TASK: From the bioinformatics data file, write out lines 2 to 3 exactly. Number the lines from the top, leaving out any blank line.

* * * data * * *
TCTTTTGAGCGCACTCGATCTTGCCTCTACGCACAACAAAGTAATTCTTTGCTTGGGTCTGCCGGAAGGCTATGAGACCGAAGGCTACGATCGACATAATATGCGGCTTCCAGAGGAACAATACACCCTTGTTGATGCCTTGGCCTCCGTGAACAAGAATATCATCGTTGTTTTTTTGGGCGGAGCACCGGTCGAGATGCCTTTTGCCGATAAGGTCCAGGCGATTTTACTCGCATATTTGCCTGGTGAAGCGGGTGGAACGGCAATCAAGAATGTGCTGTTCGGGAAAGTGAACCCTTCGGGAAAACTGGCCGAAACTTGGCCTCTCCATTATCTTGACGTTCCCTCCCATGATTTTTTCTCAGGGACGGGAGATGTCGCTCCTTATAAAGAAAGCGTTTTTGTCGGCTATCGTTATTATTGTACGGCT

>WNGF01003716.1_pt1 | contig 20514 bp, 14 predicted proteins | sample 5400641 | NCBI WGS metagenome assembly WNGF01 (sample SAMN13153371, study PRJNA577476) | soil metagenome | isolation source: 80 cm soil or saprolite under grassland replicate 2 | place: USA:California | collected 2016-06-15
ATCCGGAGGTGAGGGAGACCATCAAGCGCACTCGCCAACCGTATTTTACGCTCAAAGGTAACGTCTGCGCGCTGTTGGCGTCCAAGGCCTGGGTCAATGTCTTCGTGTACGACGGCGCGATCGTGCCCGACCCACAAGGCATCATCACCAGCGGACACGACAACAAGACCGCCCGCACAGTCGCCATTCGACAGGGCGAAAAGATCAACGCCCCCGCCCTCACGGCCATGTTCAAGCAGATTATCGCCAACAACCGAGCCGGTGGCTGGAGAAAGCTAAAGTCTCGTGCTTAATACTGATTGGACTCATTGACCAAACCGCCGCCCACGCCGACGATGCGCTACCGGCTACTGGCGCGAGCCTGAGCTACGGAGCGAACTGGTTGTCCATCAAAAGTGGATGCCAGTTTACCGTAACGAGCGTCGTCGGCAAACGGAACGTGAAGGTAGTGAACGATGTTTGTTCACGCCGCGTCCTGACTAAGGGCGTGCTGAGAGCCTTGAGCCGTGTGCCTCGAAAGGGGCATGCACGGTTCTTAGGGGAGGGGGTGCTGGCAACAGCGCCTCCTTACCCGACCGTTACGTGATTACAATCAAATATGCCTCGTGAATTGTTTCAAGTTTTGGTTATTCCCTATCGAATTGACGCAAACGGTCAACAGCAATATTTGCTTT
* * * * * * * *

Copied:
>WNGF01003716.1_pt1 | contig 20514 bp, 14 predicted proteins | sample 5400641 | NCBI WGS metagenome assembly WNGF01 (sample SAMN13153371, study PRJNA577476) | soil metagenome | isolation source: 80 cm soil or saprolite under grassland replicate 2 | place: USA:California | collected 2016-06-15
ATCCGGAGGTGAGGGAGACCATCAAGCGCACTCGCCAACCGTATTTTACGCTCAAAGGTAACGTCTGCGCGCTGTTGGCGTCCAAGGCCTGGGTCAATGTCTTCGTGTACGACGGCGCGATCGTGCCCGACCCACAAGGCATCATCACCAGCGGACACGACAACAAGACCGCCCGCACAGTCGCCATTCGACAGGGCGAAAAGATCAACGCCCCCGCCCTCACGGCCATGTTCAAGCAGATTATCGCCAACAACCGAGCCGGTGGCTGGAGAAAGCTAAAGTCTCGTGCTTAATACTGATTGGACTCATTGACCAAACCGCCGCCCACGCCGACGATGCGCTACCGGCTACTGGCGCGAGCCTGAGCTACGGAGCGAACTGGTTGTCCATCAAAAGTGGATGCCAGTTTACCGTAACGAGCGTCGTCGGCAAACGGAACGTGAAGGTAGTGAACGATGTTTGTTCACGCCGCGTCCTGACTAAGGGCGTGCTGAGAGCCTTGAGCCGTGTGCCTCGAAAGGGGCATGCACGGTTCTTAGGGGAGGGGGTGCTGGCAACAGCGCCTCCTTACCCGACCGTTACGTGATTACAATCAAATATGCCTCGTGAATTGTTTCAAGTTTTGGTTATTCCCTATCGAATTGACGCAAACGGTCAACAGCAATATTTGCTTT